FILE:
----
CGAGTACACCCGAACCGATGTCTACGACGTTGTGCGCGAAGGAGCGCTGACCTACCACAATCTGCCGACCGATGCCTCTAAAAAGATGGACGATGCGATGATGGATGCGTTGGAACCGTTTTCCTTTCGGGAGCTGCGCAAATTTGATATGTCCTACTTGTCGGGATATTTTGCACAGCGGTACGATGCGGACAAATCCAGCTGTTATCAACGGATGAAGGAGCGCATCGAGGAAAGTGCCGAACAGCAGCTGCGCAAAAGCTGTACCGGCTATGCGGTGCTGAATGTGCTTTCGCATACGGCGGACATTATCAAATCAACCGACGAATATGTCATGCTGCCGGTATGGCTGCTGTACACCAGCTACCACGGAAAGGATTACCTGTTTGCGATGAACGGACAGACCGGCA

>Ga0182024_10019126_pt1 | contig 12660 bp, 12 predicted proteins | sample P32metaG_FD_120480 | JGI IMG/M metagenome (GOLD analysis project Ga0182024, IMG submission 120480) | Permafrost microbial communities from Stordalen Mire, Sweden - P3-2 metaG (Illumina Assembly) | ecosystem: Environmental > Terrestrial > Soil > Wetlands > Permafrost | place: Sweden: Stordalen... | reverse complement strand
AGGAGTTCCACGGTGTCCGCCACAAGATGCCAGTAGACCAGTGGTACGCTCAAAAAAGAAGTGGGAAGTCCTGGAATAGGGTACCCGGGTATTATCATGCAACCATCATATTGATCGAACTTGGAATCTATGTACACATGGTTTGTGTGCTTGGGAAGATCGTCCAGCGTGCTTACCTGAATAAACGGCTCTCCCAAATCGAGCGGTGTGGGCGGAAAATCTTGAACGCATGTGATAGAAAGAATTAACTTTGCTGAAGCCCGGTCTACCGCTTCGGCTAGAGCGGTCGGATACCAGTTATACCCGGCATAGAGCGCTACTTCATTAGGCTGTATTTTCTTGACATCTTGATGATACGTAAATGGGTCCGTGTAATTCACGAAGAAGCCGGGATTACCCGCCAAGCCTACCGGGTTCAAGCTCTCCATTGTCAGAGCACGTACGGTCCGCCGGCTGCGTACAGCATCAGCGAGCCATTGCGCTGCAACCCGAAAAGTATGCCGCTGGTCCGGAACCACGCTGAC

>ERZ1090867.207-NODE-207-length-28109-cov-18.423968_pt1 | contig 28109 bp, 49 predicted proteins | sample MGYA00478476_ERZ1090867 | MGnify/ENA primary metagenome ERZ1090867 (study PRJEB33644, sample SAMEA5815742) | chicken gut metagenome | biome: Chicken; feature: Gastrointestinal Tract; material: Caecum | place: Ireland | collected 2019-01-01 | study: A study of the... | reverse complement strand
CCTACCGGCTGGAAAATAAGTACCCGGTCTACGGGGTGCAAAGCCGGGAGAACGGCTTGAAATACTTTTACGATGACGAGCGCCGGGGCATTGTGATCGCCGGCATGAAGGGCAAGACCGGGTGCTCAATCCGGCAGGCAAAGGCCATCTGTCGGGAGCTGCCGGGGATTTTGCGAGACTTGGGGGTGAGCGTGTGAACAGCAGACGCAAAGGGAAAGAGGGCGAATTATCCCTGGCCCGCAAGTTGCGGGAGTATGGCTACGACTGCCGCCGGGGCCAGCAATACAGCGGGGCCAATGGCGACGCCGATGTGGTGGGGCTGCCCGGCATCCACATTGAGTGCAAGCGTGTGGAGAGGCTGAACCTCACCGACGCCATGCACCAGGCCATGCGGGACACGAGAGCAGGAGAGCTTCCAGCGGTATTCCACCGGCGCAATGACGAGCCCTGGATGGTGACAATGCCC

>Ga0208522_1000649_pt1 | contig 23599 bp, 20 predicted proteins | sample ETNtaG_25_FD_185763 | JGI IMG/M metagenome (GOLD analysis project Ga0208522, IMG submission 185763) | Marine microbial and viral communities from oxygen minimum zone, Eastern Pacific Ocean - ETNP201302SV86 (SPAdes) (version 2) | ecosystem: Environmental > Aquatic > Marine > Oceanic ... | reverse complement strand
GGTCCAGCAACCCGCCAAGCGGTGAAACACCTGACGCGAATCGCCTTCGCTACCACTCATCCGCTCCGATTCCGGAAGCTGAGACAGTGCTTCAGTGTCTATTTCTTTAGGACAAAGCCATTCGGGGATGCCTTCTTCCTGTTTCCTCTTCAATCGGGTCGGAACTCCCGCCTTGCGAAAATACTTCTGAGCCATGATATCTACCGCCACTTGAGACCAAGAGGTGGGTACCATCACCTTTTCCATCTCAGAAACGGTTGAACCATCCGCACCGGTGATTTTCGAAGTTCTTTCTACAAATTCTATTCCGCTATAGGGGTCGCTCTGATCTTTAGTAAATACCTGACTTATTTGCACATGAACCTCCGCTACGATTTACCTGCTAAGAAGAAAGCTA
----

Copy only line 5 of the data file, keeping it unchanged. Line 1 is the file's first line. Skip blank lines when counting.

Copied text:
CCTACCGGCTGGAAAATAAGTACCCGGTCTACGGGGTGCAAAGCCGGGAGAACGGCTTGAAATACTTTTACGATGACGAGCGCCGGGGCATTGTGATCGCCGGCATGAAGGGCAAGACCGGGTGCTCAATCCGGCAGGCAAAGGCCATCTGTCGGGAGCTGCCGGGGATTTTGCGAGACTTGGGGGTGAGCGTGTGAACAGCAGACGCAAAGGGAAAGAGGGCGAATTATCCCTGGCCCGCAAGTTGCGGGAGTATGGCTACGACTGCCGCCGGGGCCAGCAATACAGCGGGGCCAATGGCGACGCCGATGTGGTGGGGCTGCCCGGCATCCACATTGAGTGCAAGCGTGTGGAGAGGCTGAACCTCACCGACGCCATGCACCAGGCCATGCGGGACACGAGAGCAGGAGAGCTTCCAGCGGTATTCCACCGGCGCAATGACGAGCCCTGGATGGTGACAATGCCC